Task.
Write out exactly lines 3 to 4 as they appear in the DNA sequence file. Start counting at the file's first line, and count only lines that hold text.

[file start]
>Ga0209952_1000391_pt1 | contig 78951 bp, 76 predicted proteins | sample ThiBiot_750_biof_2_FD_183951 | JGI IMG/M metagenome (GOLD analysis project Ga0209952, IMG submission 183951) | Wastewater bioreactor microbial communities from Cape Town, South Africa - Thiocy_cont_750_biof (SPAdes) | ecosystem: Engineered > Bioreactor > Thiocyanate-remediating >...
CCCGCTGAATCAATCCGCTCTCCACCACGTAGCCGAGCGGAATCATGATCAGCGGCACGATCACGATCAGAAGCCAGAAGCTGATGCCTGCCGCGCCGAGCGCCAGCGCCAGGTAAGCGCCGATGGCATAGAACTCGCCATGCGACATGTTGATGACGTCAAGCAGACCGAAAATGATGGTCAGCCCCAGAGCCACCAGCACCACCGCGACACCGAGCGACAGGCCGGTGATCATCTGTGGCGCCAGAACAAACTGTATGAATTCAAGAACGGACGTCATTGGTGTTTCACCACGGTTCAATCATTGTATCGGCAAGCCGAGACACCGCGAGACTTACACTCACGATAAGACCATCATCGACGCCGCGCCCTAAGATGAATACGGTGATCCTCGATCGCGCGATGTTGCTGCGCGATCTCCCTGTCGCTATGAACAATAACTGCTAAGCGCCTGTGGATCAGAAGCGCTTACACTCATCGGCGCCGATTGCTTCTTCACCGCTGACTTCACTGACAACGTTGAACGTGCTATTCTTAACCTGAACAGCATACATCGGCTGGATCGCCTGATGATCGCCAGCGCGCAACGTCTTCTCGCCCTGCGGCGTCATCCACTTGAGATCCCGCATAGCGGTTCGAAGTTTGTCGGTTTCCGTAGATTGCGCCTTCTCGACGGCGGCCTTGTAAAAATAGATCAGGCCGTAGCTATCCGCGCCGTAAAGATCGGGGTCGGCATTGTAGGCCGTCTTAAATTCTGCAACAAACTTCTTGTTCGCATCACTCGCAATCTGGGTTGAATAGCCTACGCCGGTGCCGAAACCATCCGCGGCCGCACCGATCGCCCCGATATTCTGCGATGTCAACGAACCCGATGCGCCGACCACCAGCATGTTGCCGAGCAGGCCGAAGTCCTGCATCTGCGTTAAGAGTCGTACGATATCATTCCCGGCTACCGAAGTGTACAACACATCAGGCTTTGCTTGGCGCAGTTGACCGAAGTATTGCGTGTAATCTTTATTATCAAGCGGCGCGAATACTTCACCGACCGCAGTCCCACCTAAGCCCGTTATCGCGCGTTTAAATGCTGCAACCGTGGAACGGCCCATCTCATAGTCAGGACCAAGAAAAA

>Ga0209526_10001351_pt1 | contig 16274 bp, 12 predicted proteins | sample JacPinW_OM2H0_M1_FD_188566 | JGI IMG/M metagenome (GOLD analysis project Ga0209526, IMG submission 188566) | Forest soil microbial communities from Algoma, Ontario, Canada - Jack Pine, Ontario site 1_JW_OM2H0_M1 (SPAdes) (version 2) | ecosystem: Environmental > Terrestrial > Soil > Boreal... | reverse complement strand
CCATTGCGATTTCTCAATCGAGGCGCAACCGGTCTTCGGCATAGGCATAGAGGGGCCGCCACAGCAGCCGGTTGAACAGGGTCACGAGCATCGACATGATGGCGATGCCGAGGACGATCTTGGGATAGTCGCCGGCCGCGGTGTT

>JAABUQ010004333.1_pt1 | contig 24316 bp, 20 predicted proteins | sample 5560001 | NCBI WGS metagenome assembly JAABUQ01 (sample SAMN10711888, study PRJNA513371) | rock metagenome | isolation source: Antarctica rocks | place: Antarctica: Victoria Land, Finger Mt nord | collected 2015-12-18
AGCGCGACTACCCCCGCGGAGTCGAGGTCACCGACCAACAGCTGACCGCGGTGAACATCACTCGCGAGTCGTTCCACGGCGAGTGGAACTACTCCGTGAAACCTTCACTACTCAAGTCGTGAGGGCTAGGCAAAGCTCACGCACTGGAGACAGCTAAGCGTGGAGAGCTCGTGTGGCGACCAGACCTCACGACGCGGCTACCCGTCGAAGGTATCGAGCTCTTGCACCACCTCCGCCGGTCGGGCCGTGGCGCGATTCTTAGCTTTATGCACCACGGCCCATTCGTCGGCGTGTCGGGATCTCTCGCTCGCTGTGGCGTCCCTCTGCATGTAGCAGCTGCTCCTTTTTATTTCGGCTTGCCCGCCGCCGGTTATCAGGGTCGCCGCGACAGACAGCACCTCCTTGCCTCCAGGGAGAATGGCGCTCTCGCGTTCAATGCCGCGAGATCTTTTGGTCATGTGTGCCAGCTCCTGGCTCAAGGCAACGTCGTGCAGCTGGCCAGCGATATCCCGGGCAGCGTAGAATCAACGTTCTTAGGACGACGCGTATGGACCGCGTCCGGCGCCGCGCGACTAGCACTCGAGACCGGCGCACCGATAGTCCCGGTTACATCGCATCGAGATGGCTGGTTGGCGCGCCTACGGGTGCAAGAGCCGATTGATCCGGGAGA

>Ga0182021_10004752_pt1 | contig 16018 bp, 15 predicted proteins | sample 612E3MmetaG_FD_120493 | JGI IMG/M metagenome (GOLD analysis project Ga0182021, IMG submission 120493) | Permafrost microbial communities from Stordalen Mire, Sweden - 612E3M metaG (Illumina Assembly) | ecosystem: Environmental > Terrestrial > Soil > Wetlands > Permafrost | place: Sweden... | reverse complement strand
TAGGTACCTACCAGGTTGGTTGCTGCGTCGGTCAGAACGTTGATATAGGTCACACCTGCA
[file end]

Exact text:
>Ga0209526_10001351_pt1 | contig 16274 bp, 12 predicted proteins | sample JacPinW_OM2H0_M1_FD_188566 | JGI IMG/M metagenome (GOLD analysis project Ga0209526, IMG submission 188566) | Forest soil microbial communities from Algoma, Ontario, Canada - Jack Pine, Ontario site 1_JW_OM2H0_M1 (SPAdes) (version 2) | ecosystem: Environmental > Terrestrial > Soil > Boreal... | reverse complement strand
CCATTGCGATTTCTCAATCGAGGCGCAACCGGTCTTCGGCATAGGCATAGAGGGGCCGCCACAGCAGCCGGTTGAACAGGGTCACGAGCATCGACATGATGGCGATGCCGAGGACGATCTTGGGATAGTCGCCGGCCGCGGTGTT